Fleet News

Insight: Uncovering the cost of switching leasing providers

One way to make sure the right provider is chosen is to ask specific questions during the tender process.

“Don’t ask general questions like ‘what’s your approach to green vehicles?’ or ‘tell us about your pricing policy’ because you will get broadly the same answers from leasing companies,” Jenner says.

“If you ask bog standard questions you will get bog standard answers and then how will you differentiate between the suppliers? Make sure the tender is specific to you and your requirements.”

Address specific points

Tim Muir, planning and resource manager at ECG Facilities Services, agrees: “When we were tendering we asked for very specific things that we wanted the providers to address at the interview.”

The key areas for Muir were fleet software, price, customer service and “how the new provider would manage the fleet on our behalf and take away a lot of the pain”.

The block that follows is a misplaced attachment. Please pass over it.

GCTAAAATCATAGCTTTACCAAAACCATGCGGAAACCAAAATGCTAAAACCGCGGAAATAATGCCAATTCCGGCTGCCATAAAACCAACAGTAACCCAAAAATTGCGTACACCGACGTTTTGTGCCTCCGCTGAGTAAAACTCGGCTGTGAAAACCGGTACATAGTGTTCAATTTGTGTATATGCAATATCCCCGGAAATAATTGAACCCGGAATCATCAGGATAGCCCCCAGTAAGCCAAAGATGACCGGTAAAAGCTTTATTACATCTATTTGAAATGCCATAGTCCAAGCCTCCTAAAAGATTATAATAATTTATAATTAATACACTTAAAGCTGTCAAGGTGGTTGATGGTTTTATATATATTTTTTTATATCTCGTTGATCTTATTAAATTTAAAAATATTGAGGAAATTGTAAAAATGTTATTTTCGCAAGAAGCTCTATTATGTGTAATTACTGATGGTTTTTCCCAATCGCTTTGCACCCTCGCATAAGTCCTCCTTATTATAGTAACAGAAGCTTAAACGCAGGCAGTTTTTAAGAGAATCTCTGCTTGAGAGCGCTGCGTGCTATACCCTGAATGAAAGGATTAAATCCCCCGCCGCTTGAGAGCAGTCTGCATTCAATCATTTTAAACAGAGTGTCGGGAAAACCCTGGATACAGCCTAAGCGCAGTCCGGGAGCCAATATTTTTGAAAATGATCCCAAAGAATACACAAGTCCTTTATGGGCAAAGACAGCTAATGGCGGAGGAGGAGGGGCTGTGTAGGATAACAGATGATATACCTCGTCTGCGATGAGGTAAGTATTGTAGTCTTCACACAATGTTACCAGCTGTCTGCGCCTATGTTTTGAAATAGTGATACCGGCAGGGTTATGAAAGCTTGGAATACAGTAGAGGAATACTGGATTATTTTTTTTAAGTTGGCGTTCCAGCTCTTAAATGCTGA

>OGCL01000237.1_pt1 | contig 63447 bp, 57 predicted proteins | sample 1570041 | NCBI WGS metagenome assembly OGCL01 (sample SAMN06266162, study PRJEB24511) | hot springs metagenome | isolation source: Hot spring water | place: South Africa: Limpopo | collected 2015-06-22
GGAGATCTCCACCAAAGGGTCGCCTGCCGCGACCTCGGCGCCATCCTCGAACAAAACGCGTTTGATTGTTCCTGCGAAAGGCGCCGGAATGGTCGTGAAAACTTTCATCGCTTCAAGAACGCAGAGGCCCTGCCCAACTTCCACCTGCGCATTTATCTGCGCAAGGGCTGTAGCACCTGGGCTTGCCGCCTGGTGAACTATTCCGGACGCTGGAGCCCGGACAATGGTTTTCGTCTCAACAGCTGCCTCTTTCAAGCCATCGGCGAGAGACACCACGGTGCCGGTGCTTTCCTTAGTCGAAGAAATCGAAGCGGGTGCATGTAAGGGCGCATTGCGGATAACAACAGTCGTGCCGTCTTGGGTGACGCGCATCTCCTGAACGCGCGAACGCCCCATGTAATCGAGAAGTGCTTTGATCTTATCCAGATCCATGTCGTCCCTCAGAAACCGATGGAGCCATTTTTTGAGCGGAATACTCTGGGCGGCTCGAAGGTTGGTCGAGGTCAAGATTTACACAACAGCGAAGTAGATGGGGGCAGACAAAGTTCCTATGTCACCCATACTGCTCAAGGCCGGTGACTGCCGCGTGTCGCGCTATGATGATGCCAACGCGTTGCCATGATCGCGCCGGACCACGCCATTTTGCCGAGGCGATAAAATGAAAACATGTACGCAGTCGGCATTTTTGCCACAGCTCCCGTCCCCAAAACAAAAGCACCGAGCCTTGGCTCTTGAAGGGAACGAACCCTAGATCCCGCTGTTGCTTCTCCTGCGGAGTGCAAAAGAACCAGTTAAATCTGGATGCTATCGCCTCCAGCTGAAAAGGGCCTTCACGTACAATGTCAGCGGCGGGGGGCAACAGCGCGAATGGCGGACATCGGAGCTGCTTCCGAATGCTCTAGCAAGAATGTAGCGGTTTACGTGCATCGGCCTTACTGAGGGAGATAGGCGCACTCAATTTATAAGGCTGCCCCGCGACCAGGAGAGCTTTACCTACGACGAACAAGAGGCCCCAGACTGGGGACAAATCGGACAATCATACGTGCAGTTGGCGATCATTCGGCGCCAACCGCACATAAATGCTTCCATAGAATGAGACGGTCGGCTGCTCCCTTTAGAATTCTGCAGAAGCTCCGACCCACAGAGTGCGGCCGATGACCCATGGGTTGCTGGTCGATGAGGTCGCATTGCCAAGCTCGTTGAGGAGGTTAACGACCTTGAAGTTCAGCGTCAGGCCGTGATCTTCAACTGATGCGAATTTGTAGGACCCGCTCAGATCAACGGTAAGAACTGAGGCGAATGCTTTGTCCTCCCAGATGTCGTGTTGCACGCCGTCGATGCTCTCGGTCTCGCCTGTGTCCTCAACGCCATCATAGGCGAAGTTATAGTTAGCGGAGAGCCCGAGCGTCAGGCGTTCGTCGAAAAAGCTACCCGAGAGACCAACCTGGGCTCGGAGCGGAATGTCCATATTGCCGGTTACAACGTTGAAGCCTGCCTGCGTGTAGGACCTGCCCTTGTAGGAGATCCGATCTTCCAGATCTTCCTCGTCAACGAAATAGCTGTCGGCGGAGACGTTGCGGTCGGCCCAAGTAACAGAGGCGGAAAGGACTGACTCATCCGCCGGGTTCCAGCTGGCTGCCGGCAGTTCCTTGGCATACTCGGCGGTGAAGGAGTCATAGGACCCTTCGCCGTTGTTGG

Muir advises companies to get the new provider to “sign up to your conditions”. He says: “We had a carefully-worded document that Fleet Alliance signed up to and they’ve upheld every single part of it.” 

Another way to lessen the risk is to have more than one leasing provider.

One fleet manager, who asked not to be named as they are in the process of switching, intends to use two to three suppliers rather than put all eggs in one basket.

Hard work is far from over

Once the new provider(s) has been chosen and the previous provider has been informed, the hard work is far from over.

It’s rare to transfer the existing vehicle leases to the new provider which leaves the fleet manager with two choices: either terminate the contracts early (and face a hefty bill – potentially several thousand pounds per vehicle), or keep them on until the end of the contract.

The latter choice could prove difficult, depending on the attitude of the outgoing provider, although more professional companies will not wish to burn bridges for the future – they might eventually have a chance to win the business back.

“If you lose a customer you should see it as potential opportunity in the future and manage things appropriately,” says David Currier, corporate relationship director at Lex Autolease. “But some providers will throw the keys away and do nothing to help.”

If the outgoing provider is obstructive there may be difficulties getting information.

However, Jenner says that, in theory, the transfer of data from the old provider’s software to the new provider’s should be relatively straightforward.


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